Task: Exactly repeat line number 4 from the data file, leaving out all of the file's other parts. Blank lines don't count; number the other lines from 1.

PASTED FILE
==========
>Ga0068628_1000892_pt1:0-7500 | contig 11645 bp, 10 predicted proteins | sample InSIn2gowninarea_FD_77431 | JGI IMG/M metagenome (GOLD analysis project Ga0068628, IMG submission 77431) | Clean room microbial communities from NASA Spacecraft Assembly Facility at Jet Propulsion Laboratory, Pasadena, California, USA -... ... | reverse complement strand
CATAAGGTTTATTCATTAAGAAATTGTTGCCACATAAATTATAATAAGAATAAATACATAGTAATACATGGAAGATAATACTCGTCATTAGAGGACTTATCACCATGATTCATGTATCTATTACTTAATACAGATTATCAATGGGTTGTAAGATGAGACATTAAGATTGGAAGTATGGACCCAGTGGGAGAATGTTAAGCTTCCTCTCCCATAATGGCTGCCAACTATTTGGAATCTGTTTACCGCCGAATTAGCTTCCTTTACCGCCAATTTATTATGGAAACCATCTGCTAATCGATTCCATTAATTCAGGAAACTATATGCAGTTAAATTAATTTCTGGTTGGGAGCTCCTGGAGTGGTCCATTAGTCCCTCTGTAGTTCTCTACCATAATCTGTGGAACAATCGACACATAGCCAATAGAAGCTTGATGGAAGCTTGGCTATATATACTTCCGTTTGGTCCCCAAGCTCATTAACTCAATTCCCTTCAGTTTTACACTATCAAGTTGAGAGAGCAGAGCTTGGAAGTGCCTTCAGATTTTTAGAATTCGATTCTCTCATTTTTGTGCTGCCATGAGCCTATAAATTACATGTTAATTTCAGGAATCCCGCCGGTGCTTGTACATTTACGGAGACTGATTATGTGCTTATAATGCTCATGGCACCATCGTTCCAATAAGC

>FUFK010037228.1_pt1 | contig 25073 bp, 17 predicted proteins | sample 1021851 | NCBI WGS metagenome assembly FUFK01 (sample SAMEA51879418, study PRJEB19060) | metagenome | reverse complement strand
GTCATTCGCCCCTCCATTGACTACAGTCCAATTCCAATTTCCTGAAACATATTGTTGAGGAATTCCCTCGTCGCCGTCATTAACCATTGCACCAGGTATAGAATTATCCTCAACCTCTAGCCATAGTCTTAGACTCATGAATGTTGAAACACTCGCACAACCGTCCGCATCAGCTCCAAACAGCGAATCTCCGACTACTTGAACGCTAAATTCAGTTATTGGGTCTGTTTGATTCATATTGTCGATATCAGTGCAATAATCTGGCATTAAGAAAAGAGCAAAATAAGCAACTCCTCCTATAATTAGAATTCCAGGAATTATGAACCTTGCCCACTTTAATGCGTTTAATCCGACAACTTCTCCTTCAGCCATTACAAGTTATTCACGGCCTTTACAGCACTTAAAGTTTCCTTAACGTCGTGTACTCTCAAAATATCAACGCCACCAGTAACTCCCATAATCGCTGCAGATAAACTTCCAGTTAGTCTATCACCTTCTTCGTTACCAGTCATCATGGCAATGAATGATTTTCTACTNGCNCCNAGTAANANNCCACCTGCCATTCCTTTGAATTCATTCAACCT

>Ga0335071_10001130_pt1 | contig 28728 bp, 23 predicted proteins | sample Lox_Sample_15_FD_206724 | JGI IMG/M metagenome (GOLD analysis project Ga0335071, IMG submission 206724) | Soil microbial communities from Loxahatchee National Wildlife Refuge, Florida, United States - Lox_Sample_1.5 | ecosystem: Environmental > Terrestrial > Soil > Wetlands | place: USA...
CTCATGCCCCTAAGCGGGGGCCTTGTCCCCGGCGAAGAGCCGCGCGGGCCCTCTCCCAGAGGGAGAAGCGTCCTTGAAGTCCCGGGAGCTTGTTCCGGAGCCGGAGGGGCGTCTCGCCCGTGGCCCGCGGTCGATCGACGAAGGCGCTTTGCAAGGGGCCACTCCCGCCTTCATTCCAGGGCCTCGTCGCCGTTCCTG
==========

GTCATTCGCCCCTCCATTGACTACAGTCCAATTCCAATTTCCTGAAACATATTGTTGAGGAATTCCCTCGTCGCCGTCATTAACCATTGCACCAGGTATAGAATTATCCTCAACCTCTAGCCATAGTCTTAGACTCATGAATGTTGAAACACTCGCACAACCGTCCGCATCAGCTCCAAACAGCGAATCTCCGACTACTTGAACGCTAAATTCAGTTATTGGGTCTGTTTGATTCATATTGTCGATATCAGTGCAATAATCTGGCATTAAGAAAAGAGCAAAATAAGCAACTCCTCCTATAATTAGAATTCCAGGAATTATGAACCTTGCCCACTTTAATGCGTTTAATCCGACAACTTCTCCTTCAGCCATTACAAGTTATTCACGGCCTTTACAGCACTTAAAGTTTCCTTAACGTCGTGTACTCTCAAAATATCAACGCCACCAGTAACTCCCATAATCGCTGCAGATAAACTTCCAGTTAGTCTATCACCTTCTTCGTTACCAGTCATCATGGCAATGAATGATTTTCTACTNGCNCCNAGTAANANNCCACCTGCCATTCCTTTGAATTCATTCAACCT